“And they failed,” said Don Ritchie, the Senate’s official historian.

Not that there haven’t been successful gangs. In the 1980s, there was the Gang of Five, Republican senators who pushed President Ronald Reagan toward more environment-friendly policies by threatening to vote with Democrats.

And in 2005, a bipartisan Gang of 14 defused a Senate showdown over some of President George W. Bush’s judicial nominees. The gang members said they wouldn’t vote for extreme measures planned by Republicans or Democrats: They forced a compromise in which some judges were confirmed.

But it has been far harder for gangs that want to produce, not just block. They often seek to make back-channel connections between the two parties, circumventing committee chairmen and party bosses who are too caught up in partisan fighting.

The problem is that when they’re done, the chairmen and bosses and partisan fighting are still there.

“The very reason that they’re necessary,” said Steven Smith, of Washington University in St. Louis, “is the same reason why it’s unlikely that they’ll succeed.”

In 2007, the Gang of 12 tried to fashion a grand compromise on immigration. Their plan died after bipartisan opposition. In 2008, the Gang of 10 was working on an equally grand compromise on energy: It might have included expanded offshore drilling (for Republicans) and limits on oil industry tax breaks (for Democrats). The group grew to 20, but their plan was shelved during election-year battles over high gas prices.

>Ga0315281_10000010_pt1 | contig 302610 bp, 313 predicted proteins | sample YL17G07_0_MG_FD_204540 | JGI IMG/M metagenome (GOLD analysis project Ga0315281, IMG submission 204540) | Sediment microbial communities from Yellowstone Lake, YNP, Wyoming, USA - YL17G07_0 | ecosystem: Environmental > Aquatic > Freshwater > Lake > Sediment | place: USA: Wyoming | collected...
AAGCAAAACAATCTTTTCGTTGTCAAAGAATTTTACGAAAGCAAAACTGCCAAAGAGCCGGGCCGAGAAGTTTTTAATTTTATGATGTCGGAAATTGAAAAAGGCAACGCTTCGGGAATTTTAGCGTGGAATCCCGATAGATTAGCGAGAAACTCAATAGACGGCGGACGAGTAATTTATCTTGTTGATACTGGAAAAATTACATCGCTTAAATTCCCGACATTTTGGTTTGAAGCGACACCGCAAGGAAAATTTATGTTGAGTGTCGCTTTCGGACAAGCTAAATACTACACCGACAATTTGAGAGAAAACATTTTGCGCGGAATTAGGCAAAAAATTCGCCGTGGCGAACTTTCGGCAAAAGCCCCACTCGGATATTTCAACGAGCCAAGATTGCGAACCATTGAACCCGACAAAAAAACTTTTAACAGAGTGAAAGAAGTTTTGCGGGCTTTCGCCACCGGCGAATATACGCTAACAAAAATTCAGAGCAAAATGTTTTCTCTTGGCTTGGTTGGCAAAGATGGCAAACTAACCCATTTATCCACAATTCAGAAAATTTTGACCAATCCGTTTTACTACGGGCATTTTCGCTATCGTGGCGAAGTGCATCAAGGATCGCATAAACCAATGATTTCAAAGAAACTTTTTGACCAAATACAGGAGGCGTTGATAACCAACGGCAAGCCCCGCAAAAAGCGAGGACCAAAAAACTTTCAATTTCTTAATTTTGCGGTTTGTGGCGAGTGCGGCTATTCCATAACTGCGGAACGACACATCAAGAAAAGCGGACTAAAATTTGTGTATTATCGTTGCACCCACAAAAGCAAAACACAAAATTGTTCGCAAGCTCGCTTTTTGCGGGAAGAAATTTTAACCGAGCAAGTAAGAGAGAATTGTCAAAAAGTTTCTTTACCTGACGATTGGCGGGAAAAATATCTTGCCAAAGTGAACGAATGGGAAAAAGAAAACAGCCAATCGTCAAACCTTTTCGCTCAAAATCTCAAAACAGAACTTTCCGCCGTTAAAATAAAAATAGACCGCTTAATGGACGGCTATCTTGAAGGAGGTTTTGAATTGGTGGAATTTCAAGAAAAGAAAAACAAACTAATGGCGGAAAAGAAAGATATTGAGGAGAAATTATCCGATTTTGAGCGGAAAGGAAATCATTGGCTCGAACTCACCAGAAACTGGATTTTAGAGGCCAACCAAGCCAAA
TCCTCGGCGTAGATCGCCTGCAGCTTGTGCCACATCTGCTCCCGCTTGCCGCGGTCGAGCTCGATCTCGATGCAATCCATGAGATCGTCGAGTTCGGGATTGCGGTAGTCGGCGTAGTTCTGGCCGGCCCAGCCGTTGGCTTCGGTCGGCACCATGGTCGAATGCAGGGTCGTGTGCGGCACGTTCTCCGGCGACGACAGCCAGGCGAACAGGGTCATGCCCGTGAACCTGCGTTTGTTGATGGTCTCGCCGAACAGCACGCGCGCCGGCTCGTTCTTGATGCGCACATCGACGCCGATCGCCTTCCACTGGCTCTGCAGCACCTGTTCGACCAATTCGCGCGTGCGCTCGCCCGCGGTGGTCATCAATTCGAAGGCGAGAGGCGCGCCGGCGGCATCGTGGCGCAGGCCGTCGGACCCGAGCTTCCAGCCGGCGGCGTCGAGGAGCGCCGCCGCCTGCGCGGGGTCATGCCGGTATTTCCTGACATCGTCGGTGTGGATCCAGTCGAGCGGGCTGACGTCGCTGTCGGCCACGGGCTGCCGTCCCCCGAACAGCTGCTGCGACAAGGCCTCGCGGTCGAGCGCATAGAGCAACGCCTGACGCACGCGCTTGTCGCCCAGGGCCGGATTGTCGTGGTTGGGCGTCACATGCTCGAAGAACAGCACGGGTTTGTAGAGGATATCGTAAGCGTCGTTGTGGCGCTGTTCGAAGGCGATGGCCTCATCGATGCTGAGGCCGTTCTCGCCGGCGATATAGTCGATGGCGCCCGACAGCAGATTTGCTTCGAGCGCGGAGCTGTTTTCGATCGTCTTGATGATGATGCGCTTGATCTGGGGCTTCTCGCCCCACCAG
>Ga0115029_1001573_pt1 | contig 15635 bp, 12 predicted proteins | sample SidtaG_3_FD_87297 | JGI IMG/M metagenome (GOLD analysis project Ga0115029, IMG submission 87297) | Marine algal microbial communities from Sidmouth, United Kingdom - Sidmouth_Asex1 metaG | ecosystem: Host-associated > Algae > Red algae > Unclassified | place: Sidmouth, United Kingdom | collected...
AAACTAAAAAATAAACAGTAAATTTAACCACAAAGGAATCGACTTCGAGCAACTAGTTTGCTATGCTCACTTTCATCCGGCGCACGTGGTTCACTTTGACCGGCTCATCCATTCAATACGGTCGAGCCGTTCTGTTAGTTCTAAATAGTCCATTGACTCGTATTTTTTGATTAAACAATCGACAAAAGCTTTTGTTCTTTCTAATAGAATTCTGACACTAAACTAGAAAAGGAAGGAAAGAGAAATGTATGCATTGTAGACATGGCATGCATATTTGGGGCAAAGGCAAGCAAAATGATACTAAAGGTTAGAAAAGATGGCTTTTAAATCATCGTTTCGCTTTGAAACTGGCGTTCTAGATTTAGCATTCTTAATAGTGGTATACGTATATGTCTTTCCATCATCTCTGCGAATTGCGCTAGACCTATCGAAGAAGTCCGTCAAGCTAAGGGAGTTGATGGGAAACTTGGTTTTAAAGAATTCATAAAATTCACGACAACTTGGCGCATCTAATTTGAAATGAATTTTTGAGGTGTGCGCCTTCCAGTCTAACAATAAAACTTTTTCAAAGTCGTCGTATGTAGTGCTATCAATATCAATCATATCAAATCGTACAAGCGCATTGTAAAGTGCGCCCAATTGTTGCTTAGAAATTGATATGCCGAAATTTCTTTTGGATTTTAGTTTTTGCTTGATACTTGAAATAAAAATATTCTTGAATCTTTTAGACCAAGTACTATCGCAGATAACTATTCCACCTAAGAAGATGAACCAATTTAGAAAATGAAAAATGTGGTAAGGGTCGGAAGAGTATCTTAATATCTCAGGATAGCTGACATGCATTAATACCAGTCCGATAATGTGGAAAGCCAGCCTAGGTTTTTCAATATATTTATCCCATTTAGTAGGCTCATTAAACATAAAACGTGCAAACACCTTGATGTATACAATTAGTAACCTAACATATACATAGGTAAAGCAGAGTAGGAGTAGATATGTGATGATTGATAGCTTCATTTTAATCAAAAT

In 2009, Sen. Max Baucus (D-Mont.) convened a bipartisan Gang of Six on health care. After months of meetings, it became a gang of nobody; the members couldn’t agree. Baucus released his own plan, and the debate dissolved into bitter partisan fighting.

So why do they keep trying?

“These smaller groups do work. Even though they don’t work, in a formal sense,” said Sen. Jeff Bingaman (D-N.M.), a veteran of the 2009 version of the Gang of Six. He said gangs provide a more intimate setting to discuss policy ideas, and that some of the gang’s ideas survive and make it into law. “You can get a lot more done than you can through a formal hearing process.”

Political scientists see other, less flattering rationales. They say that serving in a gang looks good, even if the gang goes nowhere: it makes a senator appear to float above the unpopular clatter of partisan bickering.

Most members of the current Gang of Six — Coburn, Mark Warner (D-Va.), Richard J. Durbin (D-Ill.), Michael D. Crapo (R-Idaho) and Saxby Chambliss (R-Ga.) — declined to comment this week about why they chose to join another gang.

The task they’ve chosen now is one that makes even the Senate’s most hardened veteran gang members leery.

In the past six years, Sen. Ben Nelson (Neb.) a conservative Democrat, has joined gangs of 10, 14, 16 and 20. But, looking at this gang from the outside, he wonders if the debt is just too vast a subject for any six senators to tackle on their own.

“That may be too big for Congress in general,” Nelson said, “not just a gang.”